Does Shipping Ruin Fandom?

We’re all fans even if our opinions differ.

Fotolia.com | © mudretsov

Fotolia.com | © mudretsov

If you’ve ever been in a fandom of any kind, you’ve probably noticed that animosity can occur between the shippers and the non-shippers. Most fans who aren’t into shipping just learn to tolerate or avoid it, but some take it very personally, claiming that it is ruining the fandom for them. In extreme cases, it causes people to leave a fandom entirely or even stop watching or reading something they used to like. Nowhere are these reactions better seen than in Tumblr confession blogs. These are blogs where fans anonymously submit their opinions on anything related to a work or its fandom. Looking through a few confession blogs, I’ve identified two camps of anti-shippers.

First there are those who don’t mind shipping, perhaps even low-key ship something themselves, but feel that the shipping has taken over the fandom to an annoying extent. A confession submitted to Confessions-in-south-park reads “People who submit Creek to their blogs: Please try not to tag your posts with the ‘South Park’ tag, because it suddenly gets full of spam. Not saying I don’t like it, I am a shipper myself, just stay on the specific tags to organize a bit, please.”

The second camp are those who seemingly outright despise the ship and the shippers and wish they had no part of the fandom, as shown by this post to Lord of the Rings Confessions: “I hate it when people ship Frodo and Sam. Yes they hug a lot and yes, they love each other like crazy, but it’s not a romantic love. It’s philia, which is Greek for ‘the love of brothers’, and no matter how much slash is out there, I’ll never be able to see it any other way.”

On one level, it is understandable why non-shippers feel this way. If you love a work but 90% of fandom activities stem from a small group of shippers which you are not a part of, it can make you feel alienated and locked out of your own fandom. The nature of the internet makes it all too easy to stumble upon something you didn’t want to see, such as pornographic fanart. You can install parental controls on your computer but you can’t exactly install a NOTP blocker.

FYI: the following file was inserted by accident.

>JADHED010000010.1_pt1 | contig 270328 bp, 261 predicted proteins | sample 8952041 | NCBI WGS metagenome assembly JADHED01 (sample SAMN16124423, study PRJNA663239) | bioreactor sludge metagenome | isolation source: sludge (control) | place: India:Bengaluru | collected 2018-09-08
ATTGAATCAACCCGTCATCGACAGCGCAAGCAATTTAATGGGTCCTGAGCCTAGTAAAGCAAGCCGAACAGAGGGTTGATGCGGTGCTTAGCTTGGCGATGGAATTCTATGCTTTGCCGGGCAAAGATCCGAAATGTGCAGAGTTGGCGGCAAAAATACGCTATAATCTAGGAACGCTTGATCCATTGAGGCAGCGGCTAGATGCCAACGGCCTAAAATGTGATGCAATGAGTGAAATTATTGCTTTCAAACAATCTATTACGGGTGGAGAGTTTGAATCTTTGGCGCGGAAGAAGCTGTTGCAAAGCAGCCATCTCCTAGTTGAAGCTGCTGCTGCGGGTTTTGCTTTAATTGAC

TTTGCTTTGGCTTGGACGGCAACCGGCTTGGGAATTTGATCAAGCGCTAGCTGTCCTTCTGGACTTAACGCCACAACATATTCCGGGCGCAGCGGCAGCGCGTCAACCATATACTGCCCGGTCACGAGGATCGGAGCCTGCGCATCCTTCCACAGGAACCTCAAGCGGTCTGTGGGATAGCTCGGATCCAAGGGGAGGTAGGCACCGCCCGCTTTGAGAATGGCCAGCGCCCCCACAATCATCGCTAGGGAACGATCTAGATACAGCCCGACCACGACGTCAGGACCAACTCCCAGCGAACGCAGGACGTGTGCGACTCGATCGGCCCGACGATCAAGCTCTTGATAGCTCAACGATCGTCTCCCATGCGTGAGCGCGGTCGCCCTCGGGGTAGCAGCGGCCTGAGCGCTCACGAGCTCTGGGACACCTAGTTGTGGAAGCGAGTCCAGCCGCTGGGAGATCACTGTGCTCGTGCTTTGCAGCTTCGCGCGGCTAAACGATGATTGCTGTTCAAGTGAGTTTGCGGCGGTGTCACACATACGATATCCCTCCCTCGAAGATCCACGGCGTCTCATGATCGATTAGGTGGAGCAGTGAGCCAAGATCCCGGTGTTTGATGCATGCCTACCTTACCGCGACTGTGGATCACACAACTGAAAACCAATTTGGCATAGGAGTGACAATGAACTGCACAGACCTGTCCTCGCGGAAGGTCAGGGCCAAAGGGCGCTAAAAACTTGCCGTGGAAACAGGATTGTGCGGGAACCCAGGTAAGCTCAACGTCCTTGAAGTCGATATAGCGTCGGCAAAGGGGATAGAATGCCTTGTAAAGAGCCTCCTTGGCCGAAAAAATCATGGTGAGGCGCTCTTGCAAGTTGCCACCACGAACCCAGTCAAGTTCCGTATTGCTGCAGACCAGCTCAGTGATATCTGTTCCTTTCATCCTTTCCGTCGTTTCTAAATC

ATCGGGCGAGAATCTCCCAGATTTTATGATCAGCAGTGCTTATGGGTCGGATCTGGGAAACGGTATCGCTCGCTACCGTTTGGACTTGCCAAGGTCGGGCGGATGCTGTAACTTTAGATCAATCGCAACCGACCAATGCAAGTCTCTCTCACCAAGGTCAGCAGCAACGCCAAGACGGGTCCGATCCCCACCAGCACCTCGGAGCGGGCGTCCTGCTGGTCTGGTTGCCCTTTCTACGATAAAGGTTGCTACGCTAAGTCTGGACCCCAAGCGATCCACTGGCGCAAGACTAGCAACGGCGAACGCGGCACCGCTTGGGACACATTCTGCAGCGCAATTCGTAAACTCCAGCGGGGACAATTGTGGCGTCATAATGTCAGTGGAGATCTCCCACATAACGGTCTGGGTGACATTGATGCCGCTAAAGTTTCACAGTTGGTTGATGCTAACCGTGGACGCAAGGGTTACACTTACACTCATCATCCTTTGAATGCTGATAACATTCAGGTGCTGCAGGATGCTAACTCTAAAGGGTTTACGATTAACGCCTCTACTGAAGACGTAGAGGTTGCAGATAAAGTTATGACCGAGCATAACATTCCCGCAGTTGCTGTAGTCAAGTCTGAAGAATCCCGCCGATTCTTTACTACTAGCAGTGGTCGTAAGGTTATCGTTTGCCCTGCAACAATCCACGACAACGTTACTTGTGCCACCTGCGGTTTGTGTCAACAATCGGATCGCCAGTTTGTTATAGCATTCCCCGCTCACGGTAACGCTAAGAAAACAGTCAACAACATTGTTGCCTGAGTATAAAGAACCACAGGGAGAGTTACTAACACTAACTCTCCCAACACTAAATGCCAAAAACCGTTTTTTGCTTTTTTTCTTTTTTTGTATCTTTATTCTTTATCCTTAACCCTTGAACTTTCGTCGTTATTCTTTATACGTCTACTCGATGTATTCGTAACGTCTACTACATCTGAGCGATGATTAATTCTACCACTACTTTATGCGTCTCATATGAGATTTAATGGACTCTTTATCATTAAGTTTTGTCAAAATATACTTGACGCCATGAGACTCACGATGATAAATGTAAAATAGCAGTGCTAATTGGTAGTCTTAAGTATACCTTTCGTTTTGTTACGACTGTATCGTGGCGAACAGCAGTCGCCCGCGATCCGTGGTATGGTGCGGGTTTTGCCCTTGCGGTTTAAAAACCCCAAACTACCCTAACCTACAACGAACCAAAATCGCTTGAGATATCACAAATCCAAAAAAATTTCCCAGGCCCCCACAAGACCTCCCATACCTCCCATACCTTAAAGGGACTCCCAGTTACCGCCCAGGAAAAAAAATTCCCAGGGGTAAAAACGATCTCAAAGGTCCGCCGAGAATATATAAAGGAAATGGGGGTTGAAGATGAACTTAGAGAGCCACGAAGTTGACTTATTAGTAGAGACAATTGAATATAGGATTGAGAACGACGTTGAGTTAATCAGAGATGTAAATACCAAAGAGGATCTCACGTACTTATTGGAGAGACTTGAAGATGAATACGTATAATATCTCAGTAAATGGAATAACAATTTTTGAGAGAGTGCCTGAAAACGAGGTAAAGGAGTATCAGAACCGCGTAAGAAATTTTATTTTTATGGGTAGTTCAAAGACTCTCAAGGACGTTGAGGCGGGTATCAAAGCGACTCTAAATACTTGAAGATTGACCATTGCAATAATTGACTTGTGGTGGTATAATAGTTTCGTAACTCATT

But at the same time, shippers also have a right to space in a fandom and not all of their activities consist of drawing dirty fanart. Their ships are often incredibly important to them personally, perhaps cheering them up when they feel down or helping them come to terms with their own sexuality. It can be argued that shippers have done more to shape modern fan culture than any other group. Star Trek’s Kirk/Spock fangirls published many early fanzines in the 1970’s, giving birth to modern fanfiction. Yet even this caused several Star Trek fans to leave the fandom entirely. Considering that many popular ships consist of homosexual pairings, reactions like these can come across as homophobic.

It becomes even more awkward when creators either make the ship canon or at least hint at it, making the non-shippers accuse them of doing it just to appease the slash fans. Take for example the BBC tv series Merlin, an Arthurian legend which re-casts the roles of Merlin and Arthur as attractive 20-somethings. The two of them had a sizeable slash fanbase from day one and as the series went on, there were significantly more “moments” between the two; teasing each other, half naked wrestling, and constant speeches about bonds and destiny. It’s unclear if the show’s writers were queerbaiting deliberately or if they genuinely didn’t realize that their portrayal of the relationship could easily be misinterpreted as romantic. Either way, many non-shippers grew bored of it quickly, some even blacklisting the entire Merlin fandom of consisting of nothing but crazy slash fangirls.

So should the shippers tone it down or should the non-shippers just lighten up? There is no easy answer to this problem. I’m a firm believer that people should be able to enjoy fandom any way they want to as long as they don’t cause any harm to others. But I also recognize that fandom isn’t the happy, rosy, all-accepting place I want it to be and it’s harsh to tell people to stay out of a place that they used to be a part of.

The best middle ground I can come to is that non-shippers should accept that every fandom contains shippers because people will always interpret things differently, but that doesn’t mean they will force others to like their ships too. Shippers should also respect the general fandom and not become militant in defending their ship. At the end of the day, we’re all fans even if our opinions differ. Shipper or not, our love for our favorite stories unites us all.

About Jessica Wood (4 Articles)
Jessica Wood is a British writer and editor currently living in Turku, Finland, with her fiancee. She has a degree in Creative Writing from Bath Spa University and has had work published in Blueink Review and The Bath Chronicle. 

1 Comment on Does Shipping Ruin Fandom?

  1. I loved this post so much, than you so much for sharing! I’m relatively new to writing fan fiction, so your post really opened my eyes to different factions within fanfic. You bring up a lot of interesting points, and I agree with your ultimate point.

    Thanks again so much for sharing!

    Charlotte 🙂

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